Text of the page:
A Question of Research

Well, several questions, actually. They’ve been flitting about my mind for a while now but, thanks to a message I received this morning, have been dragged kicking and screaming on to the page.
The message, from someone I’ve occasionally had discussions with on various comment threads, asked whether any of the representations of the Afghanistan conflict in a particular work of BBC Sherlock fan fiction were accurate. Since the fic in question wasn’t one of my own, and being suitably intrigued by the vagueness of the message’s tone, I clicked on the link and took a look.
Needless to say, what I read provoked quite a strong reaction and this is my attempt to get my own thoughts regarding research and writing fiction in order and, I hope, get your thoughts too.
This post is quite long but I do hope you’ll keep reading because this is something I really want to hear everyone’s opinions about.
The fic that prompted my introspection is currently a WIP, tagged very clearly as including mention of the Afghanistan conflict and, at the top of the first chapter, sports a disclaimer.
The disclaimer says that the authors are not part of the military and what they’ve written is based on a mixture of research, what they’ve seen in movies (I can’t recall any movies set in the current Afghanistanconflict but if anyone does know of them, please tell me so I can watch them) and guesswork. It goes on to request that no one makes any comments which point out any inaccuracies or errors which they might have made, saying that they’ve done their best and that the fic can’t be altered once it’s been posted.
So I read it.
It was immediately obvious – to me at any rate – that by research they meant “we’ve watched a few war movies and done a quick scope out of ACD canon in relation to Watson’s time in Afghanistan” but that was about it. There certainly wasn’t anything in their depictions of John on deployment to indicate they’d so much as looked up Afghanistan or the Afghanistan conflict on Wikipedia, let alone tried to get a feel for the role the British Army had and still has out there or what it’s like for the troops.
If I’m honest, I wouldn’t have continued reading past the first paragraph if I hadn’t been asked about the fic specifically. The contents of those few sentences alone were enough to dissolve any chance of me suspending my disbelief long enough to even try to get into the story. And, being very frank, I found the sheer breadth of the disregard for the realities of Afghanistanand the lives of the soldiers out on the front line astounding and it made me feel quite out of sorts. Properly cross, in fact.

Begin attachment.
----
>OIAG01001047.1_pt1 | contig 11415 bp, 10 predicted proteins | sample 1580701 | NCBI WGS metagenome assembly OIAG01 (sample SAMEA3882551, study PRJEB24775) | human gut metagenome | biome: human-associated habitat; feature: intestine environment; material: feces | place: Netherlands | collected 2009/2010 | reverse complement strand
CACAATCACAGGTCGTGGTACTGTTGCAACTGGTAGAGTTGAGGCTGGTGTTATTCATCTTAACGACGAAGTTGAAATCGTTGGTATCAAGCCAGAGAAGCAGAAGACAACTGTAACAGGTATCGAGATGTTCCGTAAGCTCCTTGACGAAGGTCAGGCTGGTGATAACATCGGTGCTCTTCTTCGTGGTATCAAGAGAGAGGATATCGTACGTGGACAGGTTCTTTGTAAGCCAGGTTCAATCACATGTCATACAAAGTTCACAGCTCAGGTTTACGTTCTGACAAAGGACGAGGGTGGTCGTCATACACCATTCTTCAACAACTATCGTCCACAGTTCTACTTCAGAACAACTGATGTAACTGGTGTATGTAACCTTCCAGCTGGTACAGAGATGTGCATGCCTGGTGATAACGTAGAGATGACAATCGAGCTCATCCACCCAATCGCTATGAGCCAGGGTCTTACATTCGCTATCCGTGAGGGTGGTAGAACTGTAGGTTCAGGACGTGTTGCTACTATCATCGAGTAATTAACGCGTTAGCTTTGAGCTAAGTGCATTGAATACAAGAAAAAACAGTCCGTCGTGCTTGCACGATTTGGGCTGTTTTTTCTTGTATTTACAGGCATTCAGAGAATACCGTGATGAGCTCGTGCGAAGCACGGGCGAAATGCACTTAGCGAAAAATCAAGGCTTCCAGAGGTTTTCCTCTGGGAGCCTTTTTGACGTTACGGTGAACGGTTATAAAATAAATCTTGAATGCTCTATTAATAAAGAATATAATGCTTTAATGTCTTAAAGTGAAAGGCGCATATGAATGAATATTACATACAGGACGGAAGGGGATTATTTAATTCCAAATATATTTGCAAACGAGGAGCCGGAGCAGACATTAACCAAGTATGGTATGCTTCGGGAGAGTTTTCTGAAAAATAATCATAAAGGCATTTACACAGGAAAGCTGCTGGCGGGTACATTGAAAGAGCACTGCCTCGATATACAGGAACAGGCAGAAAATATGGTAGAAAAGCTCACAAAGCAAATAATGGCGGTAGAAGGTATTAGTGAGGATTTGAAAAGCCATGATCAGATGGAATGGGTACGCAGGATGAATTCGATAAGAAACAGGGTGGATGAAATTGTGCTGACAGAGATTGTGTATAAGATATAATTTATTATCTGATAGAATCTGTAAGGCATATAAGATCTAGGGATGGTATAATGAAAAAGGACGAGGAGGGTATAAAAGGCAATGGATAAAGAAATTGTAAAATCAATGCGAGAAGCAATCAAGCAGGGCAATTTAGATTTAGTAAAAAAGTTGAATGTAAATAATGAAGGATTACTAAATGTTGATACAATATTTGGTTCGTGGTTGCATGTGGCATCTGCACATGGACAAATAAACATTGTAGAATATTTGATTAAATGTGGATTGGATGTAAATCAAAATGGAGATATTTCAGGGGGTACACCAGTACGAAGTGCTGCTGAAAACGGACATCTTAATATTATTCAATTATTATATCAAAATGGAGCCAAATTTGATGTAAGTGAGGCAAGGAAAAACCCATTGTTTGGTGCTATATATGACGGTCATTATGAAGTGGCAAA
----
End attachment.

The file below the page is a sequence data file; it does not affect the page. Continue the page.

From the only two comments showing on the work at the time of writing (the first of which I think might have been left by the person who messaged me and the second of which was left by one of the authors) it seems that one of the authors deleted an earlier comment which went against their request and pointed out something that was wrong with the portions of the story set in Afghanistan. The commenter who was “lucky” enough to have to their comment left up had seen the original comment before it was taken down and suggested both that the original comment had some value to it and that they’d have liked to see the authors respond rather than deleting it.
The response to still visible comment makes it very clear the authors are of the opinion that it’s allabout the story and that they don’t much care whether they’ve got anything wrong or not. They also said that the commenter was welcome to contact them directly to discuss things but they should keep any further criticism out of the comments. This made me laugh because, on the website they are using to post the fic, there isn’t a PM function (unless I’ve missed something really obvious, which is always a possibility) and neither of authors give any way to contact them directly in their profiles.
I would also dearly love to know what the comment that was deleted said because … well, because I’d like to know exactly how closely my thoughts aligned with the original commenter and whether there was any indication as to why they commented. I think I might have been tempted to comment if I actually had family members out there, rather than simply having spent a long time reading up on the subject. There is nothing like love to motivate you, as Sherlock so thoughtfully pointed out in A Study in Pink.  
All of which adds up to me having some very serious, very thinky, thoughts about how my approach to, and feelings about, research when writing fiction and how they compare to everyone else’s.
Thus I’m soliciting your opinions.
Does the research for fiction – any fiction, fanfic or original works – really matter?
Do you care if what you read is as factually accurate as the author can make it?
If someone says they’ve done research – even in the same sentence at they say they’ve also used guesswork – does that give them a duty to at least get the basics correct?
To be clear, I’m not talking about the futuristic/fantasy bits of fiction where there is magic or advanced technology or supernatural things distorting reality. Neither am I talking about small errors, like the Browning/SIG confusion generated by Gatiss giving Moriarty that line in The Great Game. Everyone makes mistakes and gets stuff wrong – hell, I know I do – and most of the time the little things don’t matter and certainly don’t affect the story being told.
What I’m interested in are the use of situations/places/events that really happened/are happening now, or the inclusion of difficult and often misunderstood topics. For example stories set in certain periods of history ( WWI, the Afghanistan conflict, Stratford in Shakespeare’s day, to name a few) or stories that delve deep into things like the slave trade, racism, homophobia, mental illness, drug addition, sexual assault or certain sexual practices.
My personal view is that research is important.
I believe that the written word has power and, even now, when we’re bombarded by hoaxes and ‘internet jokes’ 24/7, we still tend to put weight on things we take the time to read.
Even TV shows, novels, short stories and fan fics.
Because when facts are woven into believable stories we tend to get swept away and start to take in everything on the page, regardless of whether it’s factually correct. I think this is something that is especially true of historical fiction and works on subjects that get the emotions pounding.
Which doesn’t matter so much when it’s something silly (Dan Brown, I’m looking at you and your forewords that claim truth and accuracy here) but it does matter if it’s the first exposure someone is getting to a subject and they haven’t got anything to set it against. 
Take 50 Shades of Grey.
No, really, take it. As far away as you like!
I don’t care how badly written it is – although I think whoever edited it should be, if not shot, at least maimed or severely injured for the huge disservice they’ve done to the publishing industry – but I do care that it can be seen to be normalising what is essentially an abusive relationship and gives a skewed and mostly false impression of BDSM.